Despite my ambivalence,  the series seems to have hit a chord with fantasy readers who want a more light-hearted, less witty version of Lies of Locke Lamora. Just don't expect anything too complex plot wise or deftly, witty prose.

I haven't read anything by Gaiman that I've disliked. American Gods, Anansi Boys and Neverwhere are all brilliant books. Coraline is a favourite of mine to read to the kids in class. You also know you've made it when you've made a cameo on The Simpsons.

Saturday, December 1, 2012

Review: Red Country by Joe Abercrombie

Abercrombie stormed into the fantasy like no other. His debut book 'The Blade Itself' was an instant hit and his trilogy is now pretty much a staple to everyone's recommended reads. His strength is his characterizations. He is able draw the reader into the heart and soul of the characters, any flaws or bad character traits are accepted and any that provoke anger are soon to be dispelled in consequent chapters. All of his characters go through hardship and because of this, is why we are so drawn to the characters.

Red Country was probably the most anticipated book of 2012. Yes there were some other fantastic books, but after 'The Heroes', everyone wanted more.

Red Country is about a small family who owns a farm. Shy South, the protective big sister of Ro and Pit, is a woman bent on forgetting past mistakes and living her new life to the letter of the law. Her past has made her an angry person, often verbally abusing Lamb her "father", who she deems as a coward. However, she also regards him as a father figure as he looks after Ro and Pit as if they were his own (He's kind to her as well). Perhaps giving them the childhood that she never got.

Lamb is a hulking brute of a man. He has seen many winters and through them has lost a finger but traded it for many scars. Yet, for someone who is such a hulk, he avoids confrontation at every avenue, he can't barter or haggle, he doesn't want to fight and just bobs his head when Shy yells at him. What happened in his past that has totally paralyzed him now?

After a day of bartering and selling her crops, Shy and Lamb head back to their farm. As the last hill was crested, they find only the smoking ruins of their farm. Gully, one of their workers is hanging from a tree; Ro and Pit gone.

The corner of Lamb's mouth twitched but he didn't look at her. "We'll follow." Like it was a fact agreed on. "Might be we can talk this out. Buy'em back." 
"Buy'em back? They burn your farm, and they hang your friend, and they steal your children and you want to pay'em for the privilege? You're such a fucking coward!"
Still he didn't look at her. "Sometimes a coward's what you need." His voice was rough. Clicking in his throat. "No shed bloods going to unburn this farm now, nor unhang Gully neither. That's done. Best we can do is get back the little ones, any way we can. Get'em back safe." This time the twitch started at his mouth and scurried all the way up his scarred cheek to the corner of his eye.
"Then we'll see." 

I think you can safely assume what this kind of book will entail. What Abercrombie does well in this book, like all his others, is the characterization of his POVs (point of view). You really get to know the characters of this book, you feel their strengths, their weaknesses and their desires.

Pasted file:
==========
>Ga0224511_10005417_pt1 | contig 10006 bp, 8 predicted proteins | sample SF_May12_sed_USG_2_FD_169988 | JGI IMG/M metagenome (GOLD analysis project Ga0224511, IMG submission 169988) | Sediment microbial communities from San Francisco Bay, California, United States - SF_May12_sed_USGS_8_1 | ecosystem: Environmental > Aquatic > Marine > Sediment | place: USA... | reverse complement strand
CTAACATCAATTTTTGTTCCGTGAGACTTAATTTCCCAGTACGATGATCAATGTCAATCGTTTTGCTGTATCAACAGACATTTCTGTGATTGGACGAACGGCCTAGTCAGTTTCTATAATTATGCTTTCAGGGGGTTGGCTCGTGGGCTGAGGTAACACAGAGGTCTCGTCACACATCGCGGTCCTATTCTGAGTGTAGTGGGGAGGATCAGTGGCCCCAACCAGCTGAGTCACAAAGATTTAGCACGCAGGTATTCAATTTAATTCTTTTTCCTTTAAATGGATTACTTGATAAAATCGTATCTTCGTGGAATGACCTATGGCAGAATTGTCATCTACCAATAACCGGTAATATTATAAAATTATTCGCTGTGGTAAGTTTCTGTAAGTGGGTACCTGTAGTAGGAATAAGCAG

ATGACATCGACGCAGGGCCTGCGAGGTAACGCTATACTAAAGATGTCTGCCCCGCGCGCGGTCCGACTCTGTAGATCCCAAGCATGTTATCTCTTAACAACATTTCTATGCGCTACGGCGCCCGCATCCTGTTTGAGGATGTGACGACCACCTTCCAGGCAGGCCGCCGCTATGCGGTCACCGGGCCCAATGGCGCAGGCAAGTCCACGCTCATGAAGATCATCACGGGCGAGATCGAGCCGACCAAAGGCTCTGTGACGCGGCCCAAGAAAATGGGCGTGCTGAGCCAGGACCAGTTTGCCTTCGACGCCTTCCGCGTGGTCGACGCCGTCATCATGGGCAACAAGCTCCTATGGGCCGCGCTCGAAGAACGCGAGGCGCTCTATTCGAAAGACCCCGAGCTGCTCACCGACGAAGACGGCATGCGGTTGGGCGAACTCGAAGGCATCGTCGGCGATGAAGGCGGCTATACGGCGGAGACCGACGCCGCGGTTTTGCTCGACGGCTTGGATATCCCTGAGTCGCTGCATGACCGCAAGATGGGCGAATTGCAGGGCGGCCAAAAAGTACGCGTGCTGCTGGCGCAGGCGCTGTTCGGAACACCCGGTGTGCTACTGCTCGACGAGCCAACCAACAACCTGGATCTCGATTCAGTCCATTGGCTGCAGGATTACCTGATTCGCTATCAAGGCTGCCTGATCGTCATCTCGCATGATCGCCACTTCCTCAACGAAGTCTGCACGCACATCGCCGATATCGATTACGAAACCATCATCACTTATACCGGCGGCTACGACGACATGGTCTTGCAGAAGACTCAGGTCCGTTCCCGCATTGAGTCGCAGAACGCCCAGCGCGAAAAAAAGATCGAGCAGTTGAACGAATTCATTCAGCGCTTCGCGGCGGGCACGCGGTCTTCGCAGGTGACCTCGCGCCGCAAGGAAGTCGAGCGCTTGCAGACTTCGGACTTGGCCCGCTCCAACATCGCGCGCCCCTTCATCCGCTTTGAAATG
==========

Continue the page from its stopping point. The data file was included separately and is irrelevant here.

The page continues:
There are other main POVs in the story. A man named Temple who is the Lawyer to Nicomo Cosca, infamous leader of the mercenary band called The Gracious Hand. Through him we get reintroduced to Nicomo Cosca (who made his first introduction in Best Served Cold) and other recurring characters. With that said, like all stand-alones you don't have to read the previous books, but the book contains more depth when the other books have been read (especially this one, compared to Best Served Cold and The Heroes).
Ro the sister of Shy also gets a few pages from her POV. Through her thoughts and feelings, we gain even more understanding of Shy and the woman she is.

Now, to the nitty gritty. Red Country is perhaps the most anticipated book by Abercrombie, but after reading it, I felt it was very weak compared to the other 5 books he has written. Yes, he does stay true to his style and perhaps he has gotten better at writing scenery and describing locations. The town called Crease was a good example of this, but then again, when comparing to Crease, Ashranc another town was severely lacking.

There were lots of little semantics throughout the story that irked me.  Stories that were left untold. I'm not sure whether or not Abercrombie was afraid to make this book a tome. It sits at 451 pages, but I thought it could have been a 600-700 page book if he flesh out more parts of it. In this modern age of fantasy, we are blessed with many good books; my friend often says that is has 'spoiled me', after I critique a book to him. I've read lots and lots of good books over the last 10 years and I like the little details that add up. You can't pan away from a difficult situation and then moments later have that situation solved 'off screen', even if that said character is awesome at what they do.

I thought Ro should have had many more chapters in her POV. Her captors are interesting, I wanted to know more but I was left with a feeling of wanting. You can argue that this is a sign of a good writer (I don't dispute) but with the way this book ends, I thought Abercrombie should have elaborated more. If you look at the series The Daylight War, you get many chapters and character background of both 'the good guys' and the 'bad guys'. It makes for better reading in my opinion.